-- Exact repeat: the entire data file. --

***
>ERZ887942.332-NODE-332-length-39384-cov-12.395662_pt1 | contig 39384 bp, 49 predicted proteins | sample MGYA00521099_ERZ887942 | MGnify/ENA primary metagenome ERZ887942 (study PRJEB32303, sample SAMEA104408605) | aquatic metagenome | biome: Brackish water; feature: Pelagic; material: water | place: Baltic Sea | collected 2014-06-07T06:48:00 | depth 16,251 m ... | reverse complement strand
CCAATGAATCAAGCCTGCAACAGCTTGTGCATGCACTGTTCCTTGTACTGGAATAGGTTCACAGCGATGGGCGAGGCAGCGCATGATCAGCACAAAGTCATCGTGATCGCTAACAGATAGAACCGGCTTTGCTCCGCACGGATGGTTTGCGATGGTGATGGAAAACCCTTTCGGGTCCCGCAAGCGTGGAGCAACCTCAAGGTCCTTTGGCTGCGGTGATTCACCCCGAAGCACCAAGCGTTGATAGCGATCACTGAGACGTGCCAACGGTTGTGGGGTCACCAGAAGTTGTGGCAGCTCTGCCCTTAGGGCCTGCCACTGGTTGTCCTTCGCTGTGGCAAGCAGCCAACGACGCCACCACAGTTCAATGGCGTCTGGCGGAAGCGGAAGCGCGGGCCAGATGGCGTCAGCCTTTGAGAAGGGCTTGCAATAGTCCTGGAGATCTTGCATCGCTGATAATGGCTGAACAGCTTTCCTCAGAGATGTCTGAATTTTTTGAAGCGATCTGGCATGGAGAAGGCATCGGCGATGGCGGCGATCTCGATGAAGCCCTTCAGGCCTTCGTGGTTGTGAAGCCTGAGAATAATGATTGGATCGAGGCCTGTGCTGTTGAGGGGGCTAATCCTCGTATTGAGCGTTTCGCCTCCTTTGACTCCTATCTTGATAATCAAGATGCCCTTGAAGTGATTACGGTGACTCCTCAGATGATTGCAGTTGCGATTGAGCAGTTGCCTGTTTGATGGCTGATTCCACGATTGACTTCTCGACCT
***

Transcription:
>ERZ887942.332-NODE-332-length-39384-cov-12.395662_pt1 | contig 39384 bp, 49 predicted proteins | sample MGYA00521099_ERZ887942 | MGnify/ENA primary metagenome ERZ887942 (study PRJEB32303, sample SAMEA104408605) | aquatic metagenome | biome: Brackish water; feature: Pelagic; material: water | place: Baltic Sea | collected 2014-06-07T06:48:00 | depth 16,251 m ... | reverse complement strand
CCAATGAATCAAGCCTGCAACAGCTTGTGCATGCACTGTTCCTTGTACTGGAATAGGTTCACAGCGATGGGCGAGGCAGCGCATGATCAGCACAAAGTCATCGTGATCGCTAACAGATAGAACCGGCTTTGCTCCGCACGGATGGTTTGCGATGGTGATGGAAAACCCTTTCGGGTCCCGCAAGCGTGGAGCAACCTCAAGGTCCTTTGGCTGCGGTGATTCACCCCGAAGCACCAAGCGTTGATAGCGATCACTGAGACGTGCCAACGGTTGTGGGGTCACCAGAAGTTGTGGCAGCTCTGCCCTTAGGGCCTGCCACTGGTTGTCCTTCGCTGTGGCAAGCAGCCAACGACGCCACCACAGTTCAATGGCGTCTGGCGGAAGCGGAAGCGCGGGCCAGATGGCGTCAGCCTTTGAGAAGGGCTTGCAATAGTCCTGGAGATCTTGCATCGCTGATAATGGCTGAACAGCTTTCCTCAGAGATGTCTGAATTTTTTGAAGCGATCTGGCATGGAGAAGGCATCGGCGATGGCGGCGATCTCGATGAAGCCCTTCAGGCCTTCGTGGTTGTGAAGCCTGAGAATAATGATTGGATCGAGGCCTGTGCTGTTGAGGGGGCTAATCCTCGTATTGAGCGTTTCGCCTCCTTTGACTCCTATCTTGATAATCAAGATGCCCTTGAAGTGATTACGGTGACTCCTCAGATGATTGCAGTTGCGATTGAGCAGTTGCCTGTTTGATGGCTGATTCCACGATTGACTTCTCGACCT